The debut film by Neil Blomkamp is a powerful apartheid parable, observing trials and tribulations the South African government have experienced in handling the arrival of a space craft which positions itself above Johannesburg. Once the spaceship is boarding, the alien race on board is perceived to be weak and sickening, and a makeshift place of refuge is made for the visitors.
It is through the eyes of the creepily enthusiastic Wikus van der Merve (Sharlto Copley), a man who squeaks with childish excitement at the sound of popping “prawn” eggs, that the alien camp is seen. His transformation from human to alien and his treatment as his human state deteriorates mirrors the treatment given to black South Africans who lived under apartheid.
The documentary aesthetic allows for the citizens of the Johannesburg to voice their opinions on sharing the city with a different race, and the violent conflicts that threaten to upset the peace.
11. Tropic Thunder (2008)
Ben Stiller’s fourth outing as director takes the entire structure of Hollywood and gives it the send-up it deserves, from the opening fake trailers to the group of actors trawling through the South East Asian jungle and stumbling across the “Golden Triangle” a prominent area for the growing of drugs in the region, all the while believing they are on a film shoot and encountering fellow actors on the way.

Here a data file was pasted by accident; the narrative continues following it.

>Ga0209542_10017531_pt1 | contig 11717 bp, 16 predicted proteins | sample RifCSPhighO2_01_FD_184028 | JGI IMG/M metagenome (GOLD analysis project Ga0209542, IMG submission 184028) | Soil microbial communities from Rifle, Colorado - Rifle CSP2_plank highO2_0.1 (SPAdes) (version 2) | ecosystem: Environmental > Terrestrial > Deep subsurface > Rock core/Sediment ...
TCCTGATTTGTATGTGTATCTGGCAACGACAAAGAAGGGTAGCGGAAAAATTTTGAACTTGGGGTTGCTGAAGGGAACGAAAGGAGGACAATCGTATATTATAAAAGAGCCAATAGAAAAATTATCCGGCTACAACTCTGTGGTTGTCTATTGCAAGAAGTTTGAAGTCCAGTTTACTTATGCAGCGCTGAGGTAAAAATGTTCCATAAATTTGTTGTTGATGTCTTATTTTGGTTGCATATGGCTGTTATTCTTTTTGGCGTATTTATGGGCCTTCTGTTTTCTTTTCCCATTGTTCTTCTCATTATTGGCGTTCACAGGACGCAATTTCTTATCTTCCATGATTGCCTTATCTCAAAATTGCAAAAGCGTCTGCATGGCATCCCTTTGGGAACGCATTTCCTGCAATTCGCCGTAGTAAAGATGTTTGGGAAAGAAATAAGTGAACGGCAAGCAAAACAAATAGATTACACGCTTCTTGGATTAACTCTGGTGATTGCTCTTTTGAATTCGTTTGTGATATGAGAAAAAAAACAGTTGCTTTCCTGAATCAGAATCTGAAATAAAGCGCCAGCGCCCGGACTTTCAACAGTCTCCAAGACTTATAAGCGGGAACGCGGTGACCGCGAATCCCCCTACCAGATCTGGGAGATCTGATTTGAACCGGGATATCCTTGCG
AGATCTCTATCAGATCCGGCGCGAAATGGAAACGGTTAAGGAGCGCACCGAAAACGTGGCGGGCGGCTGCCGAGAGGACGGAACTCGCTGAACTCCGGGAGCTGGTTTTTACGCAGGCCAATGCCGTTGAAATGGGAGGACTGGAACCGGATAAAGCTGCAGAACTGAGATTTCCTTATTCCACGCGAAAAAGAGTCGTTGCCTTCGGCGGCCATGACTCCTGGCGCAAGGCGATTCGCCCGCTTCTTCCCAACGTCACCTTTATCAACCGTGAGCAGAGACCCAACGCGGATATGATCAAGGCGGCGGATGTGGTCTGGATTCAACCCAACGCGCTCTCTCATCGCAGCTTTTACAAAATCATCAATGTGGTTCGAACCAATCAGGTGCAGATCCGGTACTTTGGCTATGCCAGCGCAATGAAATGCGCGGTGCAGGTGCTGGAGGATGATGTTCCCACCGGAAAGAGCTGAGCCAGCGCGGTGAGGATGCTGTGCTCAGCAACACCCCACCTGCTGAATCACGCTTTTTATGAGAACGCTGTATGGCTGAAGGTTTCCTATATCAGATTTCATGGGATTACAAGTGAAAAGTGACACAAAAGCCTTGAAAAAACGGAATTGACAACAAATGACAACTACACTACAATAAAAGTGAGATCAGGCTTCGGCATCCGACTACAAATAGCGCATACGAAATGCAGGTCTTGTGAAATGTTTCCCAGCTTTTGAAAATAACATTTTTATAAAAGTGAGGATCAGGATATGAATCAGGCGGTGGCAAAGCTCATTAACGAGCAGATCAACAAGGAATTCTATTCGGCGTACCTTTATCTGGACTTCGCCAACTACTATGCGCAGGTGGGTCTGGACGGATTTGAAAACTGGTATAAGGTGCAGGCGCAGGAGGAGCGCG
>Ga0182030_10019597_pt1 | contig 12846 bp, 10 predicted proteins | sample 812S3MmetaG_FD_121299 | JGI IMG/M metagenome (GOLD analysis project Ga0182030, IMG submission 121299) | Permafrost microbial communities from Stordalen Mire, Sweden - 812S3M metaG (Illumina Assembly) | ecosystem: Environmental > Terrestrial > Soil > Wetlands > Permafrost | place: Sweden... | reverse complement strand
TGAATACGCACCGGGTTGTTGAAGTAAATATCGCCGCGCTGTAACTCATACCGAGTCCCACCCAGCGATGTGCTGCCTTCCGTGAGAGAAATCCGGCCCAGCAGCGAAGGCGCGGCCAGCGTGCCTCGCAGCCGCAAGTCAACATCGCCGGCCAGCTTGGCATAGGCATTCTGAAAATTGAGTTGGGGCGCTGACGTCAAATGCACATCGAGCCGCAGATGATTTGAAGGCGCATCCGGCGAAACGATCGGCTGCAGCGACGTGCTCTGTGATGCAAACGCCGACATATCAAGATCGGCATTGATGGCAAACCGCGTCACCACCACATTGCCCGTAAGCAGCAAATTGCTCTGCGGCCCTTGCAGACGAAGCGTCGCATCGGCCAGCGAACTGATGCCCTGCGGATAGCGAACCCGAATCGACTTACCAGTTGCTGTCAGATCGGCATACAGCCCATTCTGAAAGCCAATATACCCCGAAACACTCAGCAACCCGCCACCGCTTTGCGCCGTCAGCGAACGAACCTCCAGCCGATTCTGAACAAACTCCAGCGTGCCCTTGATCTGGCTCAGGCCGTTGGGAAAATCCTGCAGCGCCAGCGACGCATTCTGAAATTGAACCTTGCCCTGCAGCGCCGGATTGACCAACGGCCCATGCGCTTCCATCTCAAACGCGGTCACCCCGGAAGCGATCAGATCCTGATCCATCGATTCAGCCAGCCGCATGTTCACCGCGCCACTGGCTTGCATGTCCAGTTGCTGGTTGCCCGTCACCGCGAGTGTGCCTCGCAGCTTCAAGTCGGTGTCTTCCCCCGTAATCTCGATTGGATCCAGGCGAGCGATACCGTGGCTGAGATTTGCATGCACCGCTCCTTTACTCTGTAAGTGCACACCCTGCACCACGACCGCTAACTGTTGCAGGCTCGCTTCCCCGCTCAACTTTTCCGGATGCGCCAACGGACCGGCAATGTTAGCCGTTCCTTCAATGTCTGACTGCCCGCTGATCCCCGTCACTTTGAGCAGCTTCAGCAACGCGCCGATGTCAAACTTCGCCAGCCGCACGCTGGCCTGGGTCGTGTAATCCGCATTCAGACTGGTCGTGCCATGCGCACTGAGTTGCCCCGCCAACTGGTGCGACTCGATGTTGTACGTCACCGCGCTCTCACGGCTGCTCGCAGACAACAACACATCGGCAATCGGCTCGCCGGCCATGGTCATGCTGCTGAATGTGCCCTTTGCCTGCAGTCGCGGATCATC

Tropic Thunder has a lot of joy at prodding at actors who take their profession with the utmost seriousness, and the levels that they will go to truly be at one with their character. While Stiller’s Tugg Speedman is in essence a Sylvester Stallone pastiche, it is Robert Downey Jr’s Kirk Lazarus, an Oscar-winning Australian actor playing an African American soldier which is the smartest move, directly questioning the lack of leading roles that are given to black actors in Hollywood.
10. Thank You For Smoking (2005)
Jason Reitman’s sharp satire on the twenty-first Century’s attitude towards smoking places Aaron Eckhart’s Nick Naylor, a tobacco lobbyist, in the firing line as he attempts to dispel the idea that smoking and cancer are inherently linked, all the while trying to be a credible role model to his young son.
Naylor confidently tells a young cancer patient that he would not want anyone to die of lung cancer because he wants healthy people to buy his cigarettes and continue smoking and yet nobody in the film is ever seen smoking.
The gang of lobbyists put forward ideas (such as one with a concern that American actors are no longer seen smoking on screen) to try to encourage people to buy cigarettes that, when considered, seem worryingly credible.
9. WALL-E (2006)
WALL-E is, on one level a colourful, emotional homage to classic science-fiction, and on another a statement about humanity’s increasing reliance upon technology and the way the environment is being treated.
Pixar have always been notable for making films that speak to children and adults alike, but not necessarily sending the same message to both parties. There is satire enough in the fact that technology is reliable for the WALL-E’s message of the overuse of technology, yet the possible future that the film projects has its roots in present day.
The sheer size that people become is married to a very twenty-first century addiction to fast food, focus being placed on the ease with which something can be done, with no worry of the quality of the finished product.